Author Topic: The Sequel - Oh Blimey I bought a CNC Lathe (Beaver TC 20)  (Read 40965 times)

Offline seadog

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Re: The Sequel - Oh Blimey I bought a CNC Lathe (Beaver TC 20)
« Reply #800 on: March 14, 2019, 12:44:14 PM »
It would suggest that the socket hadn't been fully located before it was soldered. The pins are hardly likely to have grown, are they?  :lol:

Offline awemawson

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Re: The Sequel - Oh Blimey I bought a CNC Lathe (Beaver TC 20)
« Reply #801 on: March 14, 2019, 01:38:59 PM »
Well yes they could ! It's a semi flexible structure with a heavy cable attached. I can see it happening if an operation happened to hit resonance in the cable / plug / board assembly. The socket is firmly bolted down to the PCB on stand off spacers, and presumably was so when flow soldered, so I don't think that it's a case of it not having been fully inserted as the bolts hold it fully in.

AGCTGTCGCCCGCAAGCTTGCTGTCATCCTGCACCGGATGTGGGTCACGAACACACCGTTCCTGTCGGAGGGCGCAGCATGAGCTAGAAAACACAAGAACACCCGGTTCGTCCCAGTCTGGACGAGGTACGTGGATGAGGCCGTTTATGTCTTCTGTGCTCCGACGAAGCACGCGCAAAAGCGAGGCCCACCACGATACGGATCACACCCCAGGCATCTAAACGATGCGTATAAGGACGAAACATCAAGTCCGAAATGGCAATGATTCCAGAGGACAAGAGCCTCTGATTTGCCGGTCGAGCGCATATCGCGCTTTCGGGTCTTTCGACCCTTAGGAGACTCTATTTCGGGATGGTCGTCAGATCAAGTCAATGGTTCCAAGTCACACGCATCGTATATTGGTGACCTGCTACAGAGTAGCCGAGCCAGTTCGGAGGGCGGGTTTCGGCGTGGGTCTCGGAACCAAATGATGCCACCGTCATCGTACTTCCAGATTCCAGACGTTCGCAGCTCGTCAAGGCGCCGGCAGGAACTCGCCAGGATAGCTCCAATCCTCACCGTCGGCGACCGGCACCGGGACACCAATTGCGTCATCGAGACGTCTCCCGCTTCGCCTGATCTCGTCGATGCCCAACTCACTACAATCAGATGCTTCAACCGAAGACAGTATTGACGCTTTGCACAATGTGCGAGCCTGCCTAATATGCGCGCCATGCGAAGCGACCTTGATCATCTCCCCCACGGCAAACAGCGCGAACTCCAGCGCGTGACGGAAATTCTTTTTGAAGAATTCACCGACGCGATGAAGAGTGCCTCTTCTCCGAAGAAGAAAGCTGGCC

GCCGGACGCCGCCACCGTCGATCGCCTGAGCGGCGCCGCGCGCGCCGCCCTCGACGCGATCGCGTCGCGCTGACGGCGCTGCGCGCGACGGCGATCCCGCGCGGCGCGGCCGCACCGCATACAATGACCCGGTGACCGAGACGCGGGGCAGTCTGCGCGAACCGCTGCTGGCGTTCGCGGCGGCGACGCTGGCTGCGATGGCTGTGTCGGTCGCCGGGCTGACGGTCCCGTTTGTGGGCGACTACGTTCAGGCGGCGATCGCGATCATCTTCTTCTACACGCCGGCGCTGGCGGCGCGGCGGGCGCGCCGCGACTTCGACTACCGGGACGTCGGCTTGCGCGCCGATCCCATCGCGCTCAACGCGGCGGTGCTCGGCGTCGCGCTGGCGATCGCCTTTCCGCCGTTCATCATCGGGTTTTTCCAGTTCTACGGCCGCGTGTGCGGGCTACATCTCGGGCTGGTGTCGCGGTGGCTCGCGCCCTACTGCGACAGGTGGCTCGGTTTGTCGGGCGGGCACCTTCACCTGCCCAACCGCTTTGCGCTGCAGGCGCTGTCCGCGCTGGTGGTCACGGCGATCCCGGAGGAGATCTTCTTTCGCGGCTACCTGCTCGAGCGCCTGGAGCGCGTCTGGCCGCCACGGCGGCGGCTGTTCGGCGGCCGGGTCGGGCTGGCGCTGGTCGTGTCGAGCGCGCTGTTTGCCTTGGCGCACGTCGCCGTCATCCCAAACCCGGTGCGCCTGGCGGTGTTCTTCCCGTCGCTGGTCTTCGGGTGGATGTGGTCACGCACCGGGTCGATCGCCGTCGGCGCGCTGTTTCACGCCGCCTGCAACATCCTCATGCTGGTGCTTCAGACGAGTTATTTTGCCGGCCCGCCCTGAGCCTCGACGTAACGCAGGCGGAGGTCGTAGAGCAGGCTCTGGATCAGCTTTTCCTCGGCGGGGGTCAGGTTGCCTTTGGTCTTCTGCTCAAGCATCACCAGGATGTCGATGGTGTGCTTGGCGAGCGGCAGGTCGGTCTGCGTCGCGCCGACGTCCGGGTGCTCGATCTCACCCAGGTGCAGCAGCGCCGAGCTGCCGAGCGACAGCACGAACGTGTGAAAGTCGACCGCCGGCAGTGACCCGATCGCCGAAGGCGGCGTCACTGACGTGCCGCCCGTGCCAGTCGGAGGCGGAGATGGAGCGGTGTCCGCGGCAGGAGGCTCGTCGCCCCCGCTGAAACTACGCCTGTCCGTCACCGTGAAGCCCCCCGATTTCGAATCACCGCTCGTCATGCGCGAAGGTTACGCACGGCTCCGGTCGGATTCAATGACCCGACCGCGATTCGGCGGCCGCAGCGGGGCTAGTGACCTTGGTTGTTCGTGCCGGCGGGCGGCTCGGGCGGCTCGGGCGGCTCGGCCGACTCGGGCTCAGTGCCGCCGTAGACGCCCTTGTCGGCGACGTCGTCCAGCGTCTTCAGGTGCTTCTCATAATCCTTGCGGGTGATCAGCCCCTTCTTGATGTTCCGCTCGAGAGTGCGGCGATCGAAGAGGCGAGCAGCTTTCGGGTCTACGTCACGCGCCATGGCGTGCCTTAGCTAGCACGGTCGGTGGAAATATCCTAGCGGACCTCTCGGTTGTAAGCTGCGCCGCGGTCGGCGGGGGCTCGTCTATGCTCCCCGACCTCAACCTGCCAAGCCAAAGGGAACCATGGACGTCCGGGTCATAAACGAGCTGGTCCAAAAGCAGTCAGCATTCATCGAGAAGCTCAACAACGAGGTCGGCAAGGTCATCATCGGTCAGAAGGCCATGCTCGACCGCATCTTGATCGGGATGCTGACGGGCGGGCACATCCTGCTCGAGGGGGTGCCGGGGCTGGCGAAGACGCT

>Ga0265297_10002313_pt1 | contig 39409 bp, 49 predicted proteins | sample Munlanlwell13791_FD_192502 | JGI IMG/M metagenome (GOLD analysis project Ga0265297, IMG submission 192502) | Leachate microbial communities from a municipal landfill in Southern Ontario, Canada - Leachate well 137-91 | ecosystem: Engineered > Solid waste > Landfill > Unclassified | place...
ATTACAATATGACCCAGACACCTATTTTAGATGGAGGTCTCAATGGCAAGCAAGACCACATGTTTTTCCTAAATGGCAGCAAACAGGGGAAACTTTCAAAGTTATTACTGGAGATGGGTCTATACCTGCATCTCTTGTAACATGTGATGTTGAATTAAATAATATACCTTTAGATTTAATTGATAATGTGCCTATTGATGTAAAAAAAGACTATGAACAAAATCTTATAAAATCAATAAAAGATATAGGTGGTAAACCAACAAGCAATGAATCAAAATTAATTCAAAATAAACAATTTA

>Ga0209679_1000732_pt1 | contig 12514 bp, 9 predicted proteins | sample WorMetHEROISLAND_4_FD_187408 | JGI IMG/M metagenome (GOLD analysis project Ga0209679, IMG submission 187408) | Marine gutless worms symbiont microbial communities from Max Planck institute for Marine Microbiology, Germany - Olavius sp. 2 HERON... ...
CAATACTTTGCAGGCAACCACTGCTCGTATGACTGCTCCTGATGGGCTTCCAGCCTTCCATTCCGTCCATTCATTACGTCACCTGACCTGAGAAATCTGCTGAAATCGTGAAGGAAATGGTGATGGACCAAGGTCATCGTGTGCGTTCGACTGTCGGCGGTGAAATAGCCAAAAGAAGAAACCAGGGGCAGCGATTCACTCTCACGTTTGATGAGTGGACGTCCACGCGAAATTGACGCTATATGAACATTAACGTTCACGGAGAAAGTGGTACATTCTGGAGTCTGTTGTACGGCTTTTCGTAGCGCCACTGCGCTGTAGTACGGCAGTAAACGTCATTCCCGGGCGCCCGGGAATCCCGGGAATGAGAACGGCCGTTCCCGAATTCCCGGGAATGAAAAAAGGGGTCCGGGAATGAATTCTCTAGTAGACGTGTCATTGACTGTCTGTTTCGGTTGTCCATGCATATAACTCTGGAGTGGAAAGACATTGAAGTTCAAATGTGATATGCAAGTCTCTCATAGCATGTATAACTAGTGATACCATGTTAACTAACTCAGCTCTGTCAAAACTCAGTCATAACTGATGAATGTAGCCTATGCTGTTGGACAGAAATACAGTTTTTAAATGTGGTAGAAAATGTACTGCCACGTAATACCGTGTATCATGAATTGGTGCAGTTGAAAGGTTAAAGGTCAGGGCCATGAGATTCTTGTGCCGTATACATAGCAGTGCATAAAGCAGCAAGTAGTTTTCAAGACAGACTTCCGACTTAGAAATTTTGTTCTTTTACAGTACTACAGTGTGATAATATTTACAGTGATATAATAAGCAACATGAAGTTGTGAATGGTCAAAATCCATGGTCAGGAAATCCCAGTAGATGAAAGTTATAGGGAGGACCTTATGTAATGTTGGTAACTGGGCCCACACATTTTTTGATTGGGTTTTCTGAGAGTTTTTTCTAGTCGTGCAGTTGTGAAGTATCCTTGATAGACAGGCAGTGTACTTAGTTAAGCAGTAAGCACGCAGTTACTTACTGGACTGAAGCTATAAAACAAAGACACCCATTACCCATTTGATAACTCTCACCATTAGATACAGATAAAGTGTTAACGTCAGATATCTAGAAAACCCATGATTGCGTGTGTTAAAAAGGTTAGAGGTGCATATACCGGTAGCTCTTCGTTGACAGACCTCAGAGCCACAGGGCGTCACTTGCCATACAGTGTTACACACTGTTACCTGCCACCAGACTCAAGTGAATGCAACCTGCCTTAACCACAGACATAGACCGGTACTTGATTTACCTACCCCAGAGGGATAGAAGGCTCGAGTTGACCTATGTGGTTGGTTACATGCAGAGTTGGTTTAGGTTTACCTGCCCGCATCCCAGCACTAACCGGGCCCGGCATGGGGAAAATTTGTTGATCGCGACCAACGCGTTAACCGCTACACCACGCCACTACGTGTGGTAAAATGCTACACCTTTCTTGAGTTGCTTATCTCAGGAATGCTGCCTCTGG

Decades ago (late 1960's) I was involved making multi-element infra-red arrays for use in spy satellites. Everything went though full spectrum vibration testing and you'd be amazed what that can do to apparently rigid structures!

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Online Will_D

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Re: The Sequel - Oh Blimey I bought a CNC Lathe (Beaver TC 20)
« Reply #802 on: March 15, 2019, 07:57:07 PM »
I remember that ICL (our UK mainframe computer maker in Manchester) tested the large (0.5 x 0.5M) multi layer circuit boards as fitted into the main frame racks. They simulated lorry transport at all the different frequency.  There were some amazing slo. mo./strobe videos of the boards flexing by about 3 times their thickness. These were iirc 13 layer boards and about 6 mm thick fibre glass boards.

And yes they actually recorded the telemetry from a truck driving on roads all over the UK o run on the shaker table.
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